5th Grade Makeup Project

I recently decided the corner of my office needed some color. The white walls were glaring at me, but I couldn’t hang an expensive piece of artwork there. I needed to paint something myself.

…And since we’ve determined that painting is not one of my fortes, I decided to try a stenciling project.

…However, in addition to my lack of painting skills, I should also admit that I’ve always had some anxiety related to stenciling. It is one of the few D’s I remember receiving in school.

I was in fifth grade, and I’d never received a D before, never mind in Art class. What’s up with that?! Apparently I didn’t follow instructions, and my work was messy. When I asked my teacher about it, she pointed to the paint I had brushed beyond the stencil borders.

Yes, well… I could see how that was a basic stenciling requirement.

35+ years later, I felt ready to try again, and I promised myself to be very patient with the process.

And even though I was feeling some pressure with such a structured craft, picking out the colors and paint still allowed me to be creative.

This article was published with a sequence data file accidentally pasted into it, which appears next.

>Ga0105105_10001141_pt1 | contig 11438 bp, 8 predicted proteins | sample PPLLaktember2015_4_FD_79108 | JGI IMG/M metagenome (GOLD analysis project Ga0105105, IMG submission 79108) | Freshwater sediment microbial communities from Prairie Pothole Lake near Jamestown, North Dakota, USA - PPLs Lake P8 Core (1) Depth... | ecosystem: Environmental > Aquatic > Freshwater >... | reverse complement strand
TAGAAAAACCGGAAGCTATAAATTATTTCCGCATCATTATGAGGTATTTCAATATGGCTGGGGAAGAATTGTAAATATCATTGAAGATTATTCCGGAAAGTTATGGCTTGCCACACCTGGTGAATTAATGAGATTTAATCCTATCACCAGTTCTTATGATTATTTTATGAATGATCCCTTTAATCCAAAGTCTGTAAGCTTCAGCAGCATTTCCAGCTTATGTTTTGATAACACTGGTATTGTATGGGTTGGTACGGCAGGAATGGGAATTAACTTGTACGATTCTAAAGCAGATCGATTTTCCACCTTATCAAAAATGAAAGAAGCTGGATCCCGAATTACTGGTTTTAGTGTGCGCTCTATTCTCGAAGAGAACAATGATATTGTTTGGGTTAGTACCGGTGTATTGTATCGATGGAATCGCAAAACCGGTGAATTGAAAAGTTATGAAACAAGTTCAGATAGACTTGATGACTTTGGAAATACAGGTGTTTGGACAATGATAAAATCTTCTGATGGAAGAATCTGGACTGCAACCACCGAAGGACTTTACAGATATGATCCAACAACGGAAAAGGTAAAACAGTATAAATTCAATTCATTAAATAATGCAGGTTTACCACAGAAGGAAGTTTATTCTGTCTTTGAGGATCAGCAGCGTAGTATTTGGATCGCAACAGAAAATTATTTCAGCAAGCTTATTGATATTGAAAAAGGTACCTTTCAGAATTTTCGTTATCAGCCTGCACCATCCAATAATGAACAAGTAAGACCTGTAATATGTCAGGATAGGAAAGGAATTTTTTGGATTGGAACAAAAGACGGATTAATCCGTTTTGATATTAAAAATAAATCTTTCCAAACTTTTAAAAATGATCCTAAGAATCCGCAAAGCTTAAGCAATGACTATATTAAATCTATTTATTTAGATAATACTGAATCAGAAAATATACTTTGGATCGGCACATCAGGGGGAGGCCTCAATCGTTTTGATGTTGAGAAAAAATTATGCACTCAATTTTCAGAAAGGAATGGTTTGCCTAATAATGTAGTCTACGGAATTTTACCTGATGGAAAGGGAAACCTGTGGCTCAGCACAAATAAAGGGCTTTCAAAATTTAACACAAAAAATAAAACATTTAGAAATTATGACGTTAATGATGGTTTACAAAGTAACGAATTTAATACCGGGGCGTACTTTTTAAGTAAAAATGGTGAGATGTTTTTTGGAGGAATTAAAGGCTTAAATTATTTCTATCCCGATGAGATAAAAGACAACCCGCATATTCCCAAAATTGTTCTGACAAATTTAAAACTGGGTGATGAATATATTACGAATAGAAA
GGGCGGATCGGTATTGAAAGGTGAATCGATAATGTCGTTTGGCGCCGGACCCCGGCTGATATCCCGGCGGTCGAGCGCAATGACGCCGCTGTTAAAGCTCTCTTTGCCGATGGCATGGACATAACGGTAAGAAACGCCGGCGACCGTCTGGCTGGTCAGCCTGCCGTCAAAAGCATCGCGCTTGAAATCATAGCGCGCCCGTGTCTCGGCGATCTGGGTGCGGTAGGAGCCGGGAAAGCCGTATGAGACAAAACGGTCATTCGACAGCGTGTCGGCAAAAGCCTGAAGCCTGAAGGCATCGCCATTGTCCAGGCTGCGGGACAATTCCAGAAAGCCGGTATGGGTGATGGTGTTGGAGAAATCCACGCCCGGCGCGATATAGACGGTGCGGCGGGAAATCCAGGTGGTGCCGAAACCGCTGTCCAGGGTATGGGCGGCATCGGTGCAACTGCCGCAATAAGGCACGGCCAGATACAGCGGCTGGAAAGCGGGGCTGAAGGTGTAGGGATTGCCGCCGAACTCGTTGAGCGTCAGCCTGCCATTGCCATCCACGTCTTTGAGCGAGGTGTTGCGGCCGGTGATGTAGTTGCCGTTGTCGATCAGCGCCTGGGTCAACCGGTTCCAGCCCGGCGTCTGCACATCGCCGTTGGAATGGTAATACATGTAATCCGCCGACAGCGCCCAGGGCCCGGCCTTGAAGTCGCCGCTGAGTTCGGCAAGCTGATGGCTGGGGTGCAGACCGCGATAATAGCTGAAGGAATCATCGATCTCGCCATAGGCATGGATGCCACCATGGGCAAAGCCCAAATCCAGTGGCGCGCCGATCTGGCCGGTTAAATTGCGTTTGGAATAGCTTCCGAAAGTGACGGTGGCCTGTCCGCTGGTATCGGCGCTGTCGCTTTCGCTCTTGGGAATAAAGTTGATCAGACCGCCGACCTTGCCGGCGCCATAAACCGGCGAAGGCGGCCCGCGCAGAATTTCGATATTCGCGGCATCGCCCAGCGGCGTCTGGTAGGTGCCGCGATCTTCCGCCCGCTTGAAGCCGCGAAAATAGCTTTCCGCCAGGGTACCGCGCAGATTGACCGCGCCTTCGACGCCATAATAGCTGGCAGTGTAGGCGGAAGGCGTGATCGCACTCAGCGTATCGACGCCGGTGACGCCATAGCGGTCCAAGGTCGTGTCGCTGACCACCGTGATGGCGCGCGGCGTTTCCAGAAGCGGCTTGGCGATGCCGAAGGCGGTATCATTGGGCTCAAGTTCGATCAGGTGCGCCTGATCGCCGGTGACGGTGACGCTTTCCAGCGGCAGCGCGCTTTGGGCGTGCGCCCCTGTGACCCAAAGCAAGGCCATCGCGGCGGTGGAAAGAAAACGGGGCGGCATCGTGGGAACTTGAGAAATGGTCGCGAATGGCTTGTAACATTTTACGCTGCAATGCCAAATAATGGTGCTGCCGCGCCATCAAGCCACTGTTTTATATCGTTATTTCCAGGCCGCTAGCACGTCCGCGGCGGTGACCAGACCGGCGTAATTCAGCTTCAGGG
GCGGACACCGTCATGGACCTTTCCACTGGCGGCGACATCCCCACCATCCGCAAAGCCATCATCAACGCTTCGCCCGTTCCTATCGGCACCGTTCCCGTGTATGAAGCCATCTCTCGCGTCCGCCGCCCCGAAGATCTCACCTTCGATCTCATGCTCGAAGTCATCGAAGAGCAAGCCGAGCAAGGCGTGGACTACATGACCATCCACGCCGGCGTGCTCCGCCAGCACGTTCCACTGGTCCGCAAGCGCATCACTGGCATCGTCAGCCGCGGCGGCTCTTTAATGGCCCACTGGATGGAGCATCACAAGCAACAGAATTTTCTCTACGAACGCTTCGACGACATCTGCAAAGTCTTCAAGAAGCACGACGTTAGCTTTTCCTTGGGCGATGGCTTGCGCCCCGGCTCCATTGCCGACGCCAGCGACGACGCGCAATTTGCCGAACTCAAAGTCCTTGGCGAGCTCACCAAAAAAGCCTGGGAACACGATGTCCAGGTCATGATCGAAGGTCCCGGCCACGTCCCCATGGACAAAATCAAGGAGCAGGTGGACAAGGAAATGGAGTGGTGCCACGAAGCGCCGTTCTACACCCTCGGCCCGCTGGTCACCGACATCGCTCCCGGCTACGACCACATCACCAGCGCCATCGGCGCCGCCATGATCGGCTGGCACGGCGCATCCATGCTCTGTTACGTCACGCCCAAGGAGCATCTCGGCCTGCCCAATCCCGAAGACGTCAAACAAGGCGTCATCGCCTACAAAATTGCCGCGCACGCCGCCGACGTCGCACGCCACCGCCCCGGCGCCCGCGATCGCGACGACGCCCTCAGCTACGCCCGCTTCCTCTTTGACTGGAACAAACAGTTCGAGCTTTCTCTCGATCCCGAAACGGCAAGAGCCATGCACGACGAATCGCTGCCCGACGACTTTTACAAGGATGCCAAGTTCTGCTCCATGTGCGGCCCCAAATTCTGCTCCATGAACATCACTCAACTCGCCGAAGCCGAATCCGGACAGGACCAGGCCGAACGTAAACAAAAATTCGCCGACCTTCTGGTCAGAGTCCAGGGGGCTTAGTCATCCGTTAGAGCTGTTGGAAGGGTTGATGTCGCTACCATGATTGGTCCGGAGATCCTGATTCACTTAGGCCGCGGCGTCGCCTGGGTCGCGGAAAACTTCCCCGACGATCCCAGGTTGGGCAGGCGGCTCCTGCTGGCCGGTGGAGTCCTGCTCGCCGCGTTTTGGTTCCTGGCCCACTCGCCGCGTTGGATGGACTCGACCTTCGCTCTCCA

I used Martha Stewart Satin Craft Multi-Surface paints in a combination of blues:

  • Base: Deep Sea #32081
  • Light: Summer Haze #32023
  • Dark: Blue Sky #32021

The steps for stenciling are simple (Sure!):

  1. Paint the canvas with the base color. Allow it to dry completely.
  2. Place the clean stencil onto the dry canvas to plan the stencil location. If you are planning a symmetrical design, measure evenly between each stencil placement or use multiple stencils.
  3. Use masking tape to lightly secure the stencil to the painted canvas. Use as little tape as possible.
  4. Dab the stencil brush into the paint.
  5. Dab the stencil brush onto your palette (or a scrap piece of paper) until the excess paint is removed.
  6. Dab the paint onto the stencil, starting from the stencil border and brushing in towards the center. Do not brush outward.
  7. Take your time. Breathe.

Of course, you might want to search for more accurate instructions from a pro (Not someone who is permanently scarred from fifth grade art class!). I also recommend practicing your stencil technique beforehand on a piece of paper like I did.

This combination of blues turned out to be exactly what I wanted. The colors are calming, and the satin finish absorbs light instead of reflecting it. I am happy with how it turned out…and I’m crossing my fingers for a B this time around.


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